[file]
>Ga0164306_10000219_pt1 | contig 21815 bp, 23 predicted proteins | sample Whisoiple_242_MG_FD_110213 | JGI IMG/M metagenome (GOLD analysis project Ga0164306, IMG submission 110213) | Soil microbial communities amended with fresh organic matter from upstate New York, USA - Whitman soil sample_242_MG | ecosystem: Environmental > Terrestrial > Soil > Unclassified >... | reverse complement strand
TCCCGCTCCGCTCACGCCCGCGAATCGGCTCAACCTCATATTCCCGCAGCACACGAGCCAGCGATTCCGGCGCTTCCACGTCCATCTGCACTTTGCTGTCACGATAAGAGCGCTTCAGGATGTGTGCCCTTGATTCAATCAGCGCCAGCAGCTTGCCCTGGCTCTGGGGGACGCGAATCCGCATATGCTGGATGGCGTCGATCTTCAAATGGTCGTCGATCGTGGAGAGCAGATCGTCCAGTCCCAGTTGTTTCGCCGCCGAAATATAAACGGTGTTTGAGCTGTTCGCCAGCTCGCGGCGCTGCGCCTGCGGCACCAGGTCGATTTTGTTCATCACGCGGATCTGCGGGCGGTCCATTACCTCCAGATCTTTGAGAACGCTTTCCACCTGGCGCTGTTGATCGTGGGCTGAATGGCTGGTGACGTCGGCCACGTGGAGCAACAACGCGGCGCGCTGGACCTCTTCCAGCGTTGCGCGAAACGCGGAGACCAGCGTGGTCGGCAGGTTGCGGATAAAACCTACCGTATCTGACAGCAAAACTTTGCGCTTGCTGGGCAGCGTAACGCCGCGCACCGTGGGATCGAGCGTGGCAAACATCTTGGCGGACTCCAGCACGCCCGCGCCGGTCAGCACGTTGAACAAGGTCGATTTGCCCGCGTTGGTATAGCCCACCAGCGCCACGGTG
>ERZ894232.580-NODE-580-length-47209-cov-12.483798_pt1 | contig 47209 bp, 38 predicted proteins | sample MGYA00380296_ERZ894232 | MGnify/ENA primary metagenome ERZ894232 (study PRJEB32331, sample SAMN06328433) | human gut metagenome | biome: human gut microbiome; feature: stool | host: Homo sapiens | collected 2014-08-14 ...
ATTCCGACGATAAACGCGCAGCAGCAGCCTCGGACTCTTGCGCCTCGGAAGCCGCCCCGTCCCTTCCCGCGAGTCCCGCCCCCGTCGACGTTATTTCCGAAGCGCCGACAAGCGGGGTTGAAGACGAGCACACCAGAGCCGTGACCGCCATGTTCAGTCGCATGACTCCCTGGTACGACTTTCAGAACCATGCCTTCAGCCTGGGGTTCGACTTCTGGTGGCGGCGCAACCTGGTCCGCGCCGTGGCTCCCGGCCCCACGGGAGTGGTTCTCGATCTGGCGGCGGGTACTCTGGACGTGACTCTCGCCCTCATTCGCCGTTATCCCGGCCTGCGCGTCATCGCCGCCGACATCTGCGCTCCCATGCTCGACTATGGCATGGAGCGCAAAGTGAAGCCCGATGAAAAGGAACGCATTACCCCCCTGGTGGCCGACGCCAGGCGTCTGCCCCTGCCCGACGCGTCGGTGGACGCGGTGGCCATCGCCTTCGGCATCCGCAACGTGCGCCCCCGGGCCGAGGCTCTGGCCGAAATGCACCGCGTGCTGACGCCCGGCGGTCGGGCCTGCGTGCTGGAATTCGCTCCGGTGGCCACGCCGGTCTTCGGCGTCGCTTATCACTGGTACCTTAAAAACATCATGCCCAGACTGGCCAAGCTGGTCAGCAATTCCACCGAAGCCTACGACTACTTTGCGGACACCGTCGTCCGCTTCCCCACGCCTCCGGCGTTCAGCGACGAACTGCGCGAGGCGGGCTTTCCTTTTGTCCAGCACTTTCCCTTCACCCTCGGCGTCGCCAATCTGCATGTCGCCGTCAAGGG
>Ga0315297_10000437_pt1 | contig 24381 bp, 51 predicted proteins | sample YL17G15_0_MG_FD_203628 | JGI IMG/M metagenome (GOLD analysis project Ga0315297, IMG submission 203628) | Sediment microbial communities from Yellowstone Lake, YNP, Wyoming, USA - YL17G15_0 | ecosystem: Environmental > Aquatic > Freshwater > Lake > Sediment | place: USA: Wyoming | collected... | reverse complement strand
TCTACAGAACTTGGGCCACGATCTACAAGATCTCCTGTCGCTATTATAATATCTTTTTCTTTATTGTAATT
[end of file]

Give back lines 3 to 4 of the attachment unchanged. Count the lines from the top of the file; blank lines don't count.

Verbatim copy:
>ERZ894232.580-NODE-580-length-47209-cov-12.483798_pt1 | contig 47209 bp, 38 predicted proteins | sample MGYA00380296_ERZ894232 | MGnify/ENA primary metagenome ERZ894232 (study PRJEB32331, sample SAMN06328433) | human gut metagenome | biome: human gut microbiome; feature: stool | host: Homo sapiens | collected 2014-08-14 ...
ATTCCGACGATAAACGCGCAGCAGCAGCCTCGGACTCTTGCGCCTCGGAAGCCGCCCCGTCCCTTCCCGCGAGTCCCGCCCCCGTCGACGTTATTTCCGAAGCGCCGACAAGCGGGGTTGAAGACGAGCACACCAGAGCCGTGACCGCCATGTTCAGTCGCATGACTCCCTGGTACGACTTTCAGAACCATGCCTTCAGCCTGGGGTTCGACTTCTGGTGGCGGCGCAACCTGGTCCGCGCCGTGGCTCCCGGCCCCACGGGAGTGGTTCTCGATCTGGCGGCGGGTACTCTGGACGTGACTCTCGCCCTCATTCGCCGTTATCCCGGCCTGCGCGTCATCGCCGCCGACATCTGCGCTCCCATGCTCGACTATGGCATGGAGCGCAAAGTGAAGCCCGATGAAAAGGAACGCATTACCCCCCTGGTGGCCGACGCCAGGCGTCTGCCCCTGCCCGACGCGTCGGTGGACGCGGTGGCCATCGCCTTCGGCATCCGCAACGTGCGCCCCCGGGCCGAGGCTCTGGCCGAAATGCACCGCGTGCTGACGCCCGGCGGTCGGGCCTGCGTGCTGGAATTCGCTCCGGTGGCCACGCCGGTCTTCGGCGTCGCTTATCACTGGTACCTTAAAAACATCATGCCCAGACTGGCCAAGCTGGTCAGCAATTCCACCGAAGCCTACGACTACTTTGCGGACACCGTCGTCCGCTTCCCCACGCCTCCGGCGTTCAGCGACGAACTGCGCGAGGCGGGCTTTCCTTTTGTCCAGCACTTTCCCTTCACCCTCGGCGTCGCCAATCTGCATGTCGCCGTCAAGGG